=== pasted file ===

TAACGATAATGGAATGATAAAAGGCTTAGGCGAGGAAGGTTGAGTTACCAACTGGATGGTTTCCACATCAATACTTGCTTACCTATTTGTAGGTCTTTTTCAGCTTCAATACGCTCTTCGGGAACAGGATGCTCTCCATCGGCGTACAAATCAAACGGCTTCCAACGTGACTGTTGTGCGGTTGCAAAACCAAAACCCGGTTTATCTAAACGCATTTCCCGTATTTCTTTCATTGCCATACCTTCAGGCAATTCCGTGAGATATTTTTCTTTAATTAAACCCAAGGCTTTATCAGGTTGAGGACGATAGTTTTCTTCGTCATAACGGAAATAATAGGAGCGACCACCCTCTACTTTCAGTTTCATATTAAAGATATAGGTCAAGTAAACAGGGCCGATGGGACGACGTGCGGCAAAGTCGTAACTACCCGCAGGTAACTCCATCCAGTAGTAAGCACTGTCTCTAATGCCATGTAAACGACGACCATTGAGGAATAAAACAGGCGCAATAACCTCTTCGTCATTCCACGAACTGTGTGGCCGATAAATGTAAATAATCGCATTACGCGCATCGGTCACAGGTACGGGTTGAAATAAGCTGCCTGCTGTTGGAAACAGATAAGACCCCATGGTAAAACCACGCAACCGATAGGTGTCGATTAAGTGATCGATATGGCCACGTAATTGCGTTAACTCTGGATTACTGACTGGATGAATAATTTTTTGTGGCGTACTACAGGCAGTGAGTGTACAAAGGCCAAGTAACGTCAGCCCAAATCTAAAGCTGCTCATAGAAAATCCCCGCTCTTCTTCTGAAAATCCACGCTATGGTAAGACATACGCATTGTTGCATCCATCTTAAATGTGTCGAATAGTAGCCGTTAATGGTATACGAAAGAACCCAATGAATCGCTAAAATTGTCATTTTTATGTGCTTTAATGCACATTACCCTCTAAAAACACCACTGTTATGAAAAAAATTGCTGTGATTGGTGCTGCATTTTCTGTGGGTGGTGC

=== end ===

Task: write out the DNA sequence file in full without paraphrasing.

TAACGATAATGGAATGATAAAAGGCTTAGGCGAGGAAGGTTGAGTTACCAACTGGATGGTTTCCACATCAATACTTGCTTACCTATTTGTAGGTCTTTTTCAGCTTCAATACGCTCTTCGGGAACAGGATGCTCTCCATCGGCGTACAAATCAAACGGCTTCCAACGTGACTGTTGTGCGGTTGCAAAACCAAAACCCGGTTTATCTAAACGCATTTCCCGTATTTCTTTCATTGCCATACCTTCAGGCAATTCCGTGAGATATTTTTCTTTAATTAAACCCAAGGCTTTATCAGGTTGAGGACGATAGTTTTCTTCGTCATAACGGAAATAATAGGAGCGACCACCCTCTACTTTCAGTTTCATATTAAAGATATAGGTCAAGTAAACAGGGCCGATGGGACGACGTGCGGCAAAGTCGTAACTACCCGCAGGTAACTCCATCCAGTAGTAAGCACTGTCTCTAATGCCATGTAAACGACGACCATTGAGGAATAAAACAGGCGCAATAACCTCTTCGTCATTCCACGAACTGTGTGGCCGATAAATGTAAATAATCGCATTACGCGCATCGGTCACAGGTACGGGTTGAAATAAGCTGCCTGCTGTTGGAAACAGATAAGACCCCATGGTAAAACCACGCAACCGATAGGTGTCGATTAAGTGATCGATATGGCCACGTAATTGCGTTAACTCTGGATTACTGACTGGATGAATAATTTTTTGTGGCGTACTACAGGCAGTGAGTGTACAAAGGCCAAGTAACGTCAGCCCAAATCTAAAGCTGCTCATAGAAAATCCCCGCTCTTCTTCTGAAAATCCACGCTATGGTAAGACATACGCATTGTTGCATCCATCTTAAATGTGTCGAATAGTAGCCGTTAATGGTATACGAAAGAACCCAATGAATCGCTAAAATTGTCATTTTTATGTGCTTTAATGCACATTACCCTCTAAAAACACCACTGTTATGAAAAAAATTGCTGTGATTGGTGCTGCATTTTCTGTGGGTGGTGC